Tuesday, 10 November 2015

Merely a better day

The Safari was once again grateful to CR for the offer of a morning's trip out to the nature reserve. Today was less windy and rain-free and our hopes of something new being blown in overnight were high and the slight improvement in the weather had us willing the Bittern to fly, or better still come to the edge of the reeds in front of the hide where the sun was shining - it didn't, not even once the sun had gone in and spits of rain appeared. 
On the water the local herd of Canada Geese honked loudly as they went about their business, watched in quiet disdain by four Grey Lag Geese. The resident family of Mute Swans were cruising around too.
Normally at this time of year the pleeping calls of Teal fill the air, today none were heard although we did see a couple of small flocks flying around. Away from the very sheltered kids' duck feeding area where a gaggle of very hopeful Mallards had gathered (there'll be few kids laden with bred until at last the Christmas hols now) it was Shovelers or bust out on the water other than a good number of gulls.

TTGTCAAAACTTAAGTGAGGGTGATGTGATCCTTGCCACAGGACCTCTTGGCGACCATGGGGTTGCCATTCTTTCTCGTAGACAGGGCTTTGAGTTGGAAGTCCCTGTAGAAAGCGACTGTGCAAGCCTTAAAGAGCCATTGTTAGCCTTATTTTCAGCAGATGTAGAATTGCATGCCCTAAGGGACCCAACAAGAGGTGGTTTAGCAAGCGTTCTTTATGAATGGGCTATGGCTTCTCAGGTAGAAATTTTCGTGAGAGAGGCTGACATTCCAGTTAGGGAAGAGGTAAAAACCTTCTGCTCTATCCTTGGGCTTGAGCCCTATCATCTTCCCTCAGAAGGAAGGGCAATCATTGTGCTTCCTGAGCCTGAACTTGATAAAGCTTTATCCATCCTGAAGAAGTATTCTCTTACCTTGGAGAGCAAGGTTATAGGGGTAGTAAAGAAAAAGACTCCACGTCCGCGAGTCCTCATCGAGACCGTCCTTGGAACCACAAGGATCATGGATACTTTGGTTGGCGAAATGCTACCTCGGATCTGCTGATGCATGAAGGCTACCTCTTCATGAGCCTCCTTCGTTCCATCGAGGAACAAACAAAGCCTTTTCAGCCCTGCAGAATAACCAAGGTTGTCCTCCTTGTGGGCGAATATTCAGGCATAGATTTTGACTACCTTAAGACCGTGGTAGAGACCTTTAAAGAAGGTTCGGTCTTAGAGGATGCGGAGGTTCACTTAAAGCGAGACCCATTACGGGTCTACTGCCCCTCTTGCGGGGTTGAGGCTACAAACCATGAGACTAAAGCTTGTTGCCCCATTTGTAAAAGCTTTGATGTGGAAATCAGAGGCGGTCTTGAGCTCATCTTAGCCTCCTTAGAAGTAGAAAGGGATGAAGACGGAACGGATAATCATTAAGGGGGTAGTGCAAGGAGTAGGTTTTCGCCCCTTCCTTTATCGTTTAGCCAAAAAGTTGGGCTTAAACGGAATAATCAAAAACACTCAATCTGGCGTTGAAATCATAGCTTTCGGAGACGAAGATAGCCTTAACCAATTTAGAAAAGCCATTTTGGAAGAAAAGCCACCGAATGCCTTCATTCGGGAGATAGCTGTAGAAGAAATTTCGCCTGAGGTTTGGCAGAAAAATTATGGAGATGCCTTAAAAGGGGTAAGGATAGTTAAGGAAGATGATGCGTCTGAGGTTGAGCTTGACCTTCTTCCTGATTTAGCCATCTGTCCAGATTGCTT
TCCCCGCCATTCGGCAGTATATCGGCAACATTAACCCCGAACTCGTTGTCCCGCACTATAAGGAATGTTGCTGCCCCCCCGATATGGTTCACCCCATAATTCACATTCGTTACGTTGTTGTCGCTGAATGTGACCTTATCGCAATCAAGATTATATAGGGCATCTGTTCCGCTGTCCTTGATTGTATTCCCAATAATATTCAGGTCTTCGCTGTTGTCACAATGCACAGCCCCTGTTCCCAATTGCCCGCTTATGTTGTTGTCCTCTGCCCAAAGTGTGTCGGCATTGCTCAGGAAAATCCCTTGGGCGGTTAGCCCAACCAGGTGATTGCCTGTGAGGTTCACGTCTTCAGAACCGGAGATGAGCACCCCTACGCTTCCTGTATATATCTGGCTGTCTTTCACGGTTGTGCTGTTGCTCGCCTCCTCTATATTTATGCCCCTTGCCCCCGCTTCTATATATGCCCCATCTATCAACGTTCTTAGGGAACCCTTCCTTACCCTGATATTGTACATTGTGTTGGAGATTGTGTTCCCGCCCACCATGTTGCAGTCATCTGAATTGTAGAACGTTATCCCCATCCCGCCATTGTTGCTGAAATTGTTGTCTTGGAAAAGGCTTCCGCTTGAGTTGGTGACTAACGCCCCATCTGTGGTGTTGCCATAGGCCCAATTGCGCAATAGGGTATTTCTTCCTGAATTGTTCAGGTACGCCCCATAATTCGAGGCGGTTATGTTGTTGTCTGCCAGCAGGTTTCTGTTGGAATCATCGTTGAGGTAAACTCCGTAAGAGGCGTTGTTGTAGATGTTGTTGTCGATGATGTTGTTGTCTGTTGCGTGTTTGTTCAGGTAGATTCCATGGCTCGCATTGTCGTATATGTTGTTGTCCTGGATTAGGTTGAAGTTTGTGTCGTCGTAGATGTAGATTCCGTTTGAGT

We regularly checked the gull flock as new ones were arriving all the time. We had a good early count of 31 Common Gulls and noted on two first winter Black Headed Gulls in about 100 adults - not a good ratio. A few Lesser Black Backs came in including what could well have been yesterday's tidy looking second winter but no matter how much we willed it the flock contained no Mediterranean, Caspian, Ring Billed, Bonaparte's or other dodgy species, even a Kittiwake would have been good! Unfortunately none of the gulls or ducks were close like yesterday's Mallards.
Best of the rest with feathers came in the form of a male Kestrel hunting the far side and a Sparrowhawk that did a couple of close fly-bys, the first putting up the gulls and three Snipe, an unseen singing Cetti's Warbler and a lone Wigeon. The day was so mild that several insects were on the wing including a couple of bumble bees, several Wasps, all on the same flight-path, a fly buzzing around just outside the hide window and a Migrant Hawker.
Where to next? Back at the docs tomoz to get the bandages off so maybe we might be able to get out after that.
In the meantime let us know who's making the most of the last of the autumn sunshine.

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